NORFOLK, Va. (WVEC) -- A new exhibit opened at the Chrysler Museum of Art, but none of the artists were able to attend. That’s because they are behind bars.

The exhibit is called Beyond the Block: An art exhibition created by inmates at the Virginia Beach Correctional Facility.

Looking at the drawings and sculptures on display it’s hard to believe they are made of deodorant, toothpaste, toilet paper and powdered soap, but that’s all inmates have to work with.

However, the Chrysler Museum of Art will tell you art isn’t about the materials, it’s about the passion and expression that goes into it.

“It is very nice to know that we are giving these inmates a rare opportunity to express themselves beyond the confinement of their detention,” said Michael Berlucchi, of the Chrysler Museum of Art.

The Virginia Beach Sheriff’s Office says they’ve been finding creative works of art in jail cells for years and thought it would be motivational to hold a contest, with the best ones being put on display at the museum.

“We are encouraging this art show because its constructive and positive and it moves those guys in the right direction and gives them a feeling of worth and of value, all that stuff is very important in a jail environment,” said Sheriff Ken Stolle.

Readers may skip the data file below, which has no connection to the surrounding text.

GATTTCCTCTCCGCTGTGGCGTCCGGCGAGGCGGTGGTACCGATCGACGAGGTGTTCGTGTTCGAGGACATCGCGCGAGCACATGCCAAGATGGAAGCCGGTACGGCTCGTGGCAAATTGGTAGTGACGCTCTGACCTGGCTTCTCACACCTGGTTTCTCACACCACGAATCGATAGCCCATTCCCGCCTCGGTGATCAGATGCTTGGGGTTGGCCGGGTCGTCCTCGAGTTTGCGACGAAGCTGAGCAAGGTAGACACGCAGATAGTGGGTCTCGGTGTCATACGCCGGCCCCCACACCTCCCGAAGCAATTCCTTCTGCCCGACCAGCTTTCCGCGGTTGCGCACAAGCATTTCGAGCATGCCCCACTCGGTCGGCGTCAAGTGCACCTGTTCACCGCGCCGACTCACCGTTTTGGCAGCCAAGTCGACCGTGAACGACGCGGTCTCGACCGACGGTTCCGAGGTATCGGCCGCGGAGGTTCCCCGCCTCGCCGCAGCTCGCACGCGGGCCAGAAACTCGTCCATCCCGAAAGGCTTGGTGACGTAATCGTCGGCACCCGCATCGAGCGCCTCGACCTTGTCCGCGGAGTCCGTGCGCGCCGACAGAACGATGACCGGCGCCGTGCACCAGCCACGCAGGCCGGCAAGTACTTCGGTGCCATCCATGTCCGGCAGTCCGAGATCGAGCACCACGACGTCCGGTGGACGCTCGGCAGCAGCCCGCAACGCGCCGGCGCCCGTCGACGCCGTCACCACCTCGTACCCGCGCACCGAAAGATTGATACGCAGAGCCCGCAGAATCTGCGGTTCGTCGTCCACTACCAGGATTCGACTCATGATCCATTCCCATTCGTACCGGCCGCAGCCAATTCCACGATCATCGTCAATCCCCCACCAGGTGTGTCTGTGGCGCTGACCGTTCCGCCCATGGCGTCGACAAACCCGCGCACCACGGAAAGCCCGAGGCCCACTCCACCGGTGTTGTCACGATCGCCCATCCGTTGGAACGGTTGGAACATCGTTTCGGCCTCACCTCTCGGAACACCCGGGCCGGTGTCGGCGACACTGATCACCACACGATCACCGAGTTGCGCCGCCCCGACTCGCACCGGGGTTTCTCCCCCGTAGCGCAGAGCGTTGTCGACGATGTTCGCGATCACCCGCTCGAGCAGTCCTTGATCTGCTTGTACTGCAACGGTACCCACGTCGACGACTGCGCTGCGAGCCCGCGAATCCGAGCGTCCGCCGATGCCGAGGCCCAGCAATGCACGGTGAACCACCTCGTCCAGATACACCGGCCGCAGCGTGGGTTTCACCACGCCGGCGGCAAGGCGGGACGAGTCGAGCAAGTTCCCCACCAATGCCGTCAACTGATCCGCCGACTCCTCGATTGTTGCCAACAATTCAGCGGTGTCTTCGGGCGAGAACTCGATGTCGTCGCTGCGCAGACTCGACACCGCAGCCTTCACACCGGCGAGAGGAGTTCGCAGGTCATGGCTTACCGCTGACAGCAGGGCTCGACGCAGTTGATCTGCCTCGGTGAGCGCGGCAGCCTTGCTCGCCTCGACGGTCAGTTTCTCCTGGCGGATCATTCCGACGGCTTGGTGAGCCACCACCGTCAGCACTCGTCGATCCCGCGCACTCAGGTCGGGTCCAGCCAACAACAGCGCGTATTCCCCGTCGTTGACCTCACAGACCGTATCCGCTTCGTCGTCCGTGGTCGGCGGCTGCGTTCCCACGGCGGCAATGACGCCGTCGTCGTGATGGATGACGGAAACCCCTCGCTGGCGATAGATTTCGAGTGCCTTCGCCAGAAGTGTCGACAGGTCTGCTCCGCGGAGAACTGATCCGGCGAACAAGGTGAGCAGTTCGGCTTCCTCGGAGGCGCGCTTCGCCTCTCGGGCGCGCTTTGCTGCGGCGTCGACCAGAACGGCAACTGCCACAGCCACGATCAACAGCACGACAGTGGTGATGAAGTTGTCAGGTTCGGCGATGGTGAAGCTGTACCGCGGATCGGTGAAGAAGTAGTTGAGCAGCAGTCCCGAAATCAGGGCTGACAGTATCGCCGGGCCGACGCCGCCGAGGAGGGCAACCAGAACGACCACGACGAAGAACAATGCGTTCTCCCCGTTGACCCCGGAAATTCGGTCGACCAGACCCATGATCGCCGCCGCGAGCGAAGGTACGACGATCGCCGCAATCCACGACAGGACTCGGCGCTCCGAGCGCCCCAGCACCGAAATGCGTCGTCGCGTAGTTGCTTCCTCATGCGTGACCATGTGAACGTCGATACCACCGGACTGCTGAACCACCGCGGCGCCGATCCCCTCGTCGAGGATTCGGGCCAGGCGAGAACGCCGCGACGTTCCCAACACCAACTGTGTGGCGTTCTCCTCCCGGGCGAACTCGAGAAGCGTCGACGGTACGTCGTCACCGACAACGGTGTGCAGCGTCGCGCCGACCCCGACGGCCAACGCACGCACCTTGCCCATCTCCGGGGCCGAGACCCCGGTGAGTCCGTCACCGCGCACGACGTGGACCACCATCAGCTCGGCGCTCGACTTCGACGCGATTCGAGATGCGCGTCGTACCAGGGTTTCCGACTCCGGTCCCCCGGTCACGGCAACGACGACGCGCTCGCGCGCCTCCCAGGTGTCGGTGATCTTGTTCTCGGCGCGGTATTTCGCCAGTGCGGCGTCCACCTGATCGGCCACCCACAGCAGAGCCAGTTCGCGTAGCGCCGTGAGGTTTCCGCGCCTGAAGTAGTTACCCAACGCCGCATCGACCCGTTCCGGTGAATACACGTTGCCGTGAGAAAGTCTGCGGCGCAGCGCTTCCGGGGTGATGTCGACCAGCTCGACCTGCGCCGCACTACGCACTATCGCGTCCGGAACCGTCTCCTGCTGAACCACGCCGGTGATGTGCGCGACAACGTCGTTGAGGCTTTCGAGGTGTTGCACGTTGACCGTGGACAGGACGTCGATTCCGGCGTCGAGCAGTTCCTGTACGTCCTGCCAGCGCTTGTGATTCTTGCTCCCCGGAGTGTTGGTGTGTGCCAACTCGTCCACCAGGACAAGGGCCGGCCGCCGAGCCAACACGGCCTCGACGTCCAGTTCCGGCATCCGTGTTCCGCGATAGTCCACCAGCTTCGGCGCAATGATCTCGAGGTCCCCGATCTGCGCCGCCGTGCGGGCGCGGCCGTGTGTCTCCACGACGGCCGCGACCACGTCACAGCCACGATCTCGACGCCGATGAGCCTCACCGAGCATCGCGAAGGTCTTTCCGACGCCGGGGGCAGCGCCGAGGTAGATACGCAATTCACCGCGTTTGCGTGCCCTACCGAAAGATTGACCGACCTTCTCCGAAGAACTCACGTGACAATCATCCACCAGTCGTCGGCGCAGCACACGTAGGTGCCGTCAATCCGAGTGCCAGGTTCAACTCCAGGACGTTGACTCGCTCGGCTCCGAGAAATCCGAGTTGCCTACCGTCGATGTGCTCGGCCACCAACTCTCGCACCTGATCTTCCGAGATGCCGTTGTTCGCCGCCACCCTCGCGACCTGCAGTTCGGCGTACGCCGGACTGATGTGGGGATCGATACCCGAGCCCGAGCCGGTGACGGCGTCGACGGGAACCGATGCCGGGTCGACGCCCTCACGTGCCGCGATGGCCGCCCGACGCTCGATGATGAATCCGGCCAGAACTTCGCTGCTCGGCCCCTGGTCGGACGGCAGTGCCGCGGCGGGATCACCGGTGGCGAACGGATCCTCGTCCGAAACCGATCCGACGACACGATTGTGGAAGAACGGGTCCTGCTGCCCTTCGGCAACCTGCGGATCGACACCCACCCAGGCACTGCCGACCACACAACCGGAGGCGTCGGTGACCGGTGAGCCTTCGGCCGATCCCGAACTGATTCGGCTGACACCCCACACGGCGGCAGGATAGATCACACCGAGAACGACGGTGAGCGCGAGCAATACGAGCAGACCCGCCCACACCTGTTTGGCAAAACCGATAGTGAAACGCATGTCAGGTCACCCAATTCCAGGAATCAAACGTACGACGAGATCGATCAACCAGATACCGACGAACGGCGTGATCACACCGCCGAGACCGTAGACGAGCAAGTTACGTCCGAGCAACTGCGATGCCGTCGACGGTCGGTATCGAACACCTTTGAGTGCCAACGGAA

More than 60 works were submitted, with 22 of them being part of the exhibit.

Many deputies who work at the jail came to the opening in uniform to show support.

“It really highlights the fact that members of the sheriff’s staff, the Virginia Sheriff’s Office, how much they actually care about the inmates that are in their custody,” said Berlucchi.

It was the LaCount Family that may have appreciated the exhibit the most. Inmate John LaCount stuck together a 3-D sculpture of his wife Diana and daughter Olivia using powdered milk as glue.

“The picture looks identical to the picture I sent to him, I’m very proud of him regardless where he’s at,” said wife Diana Taylor.

The family says the work is appropriately named Straight and Narrow.

“The idea was if he didn’t follow the straight and narrow path his family would fall apart and that’s what that art is trying to depict,” said mother Lynn Kline.

Taylor said this exhibit has given her husband a new found energy and hopes it will give him the strength to turn his life around.

“Just stoked, just happy, just crying, a grown man just crying at the fact that he made it,” said Taylor.

“And so happy that his daughter would be able to see it and see herself in the picture,” said Kline.

Beyond the Blocks will be on exhibit until November 26. Admission is free.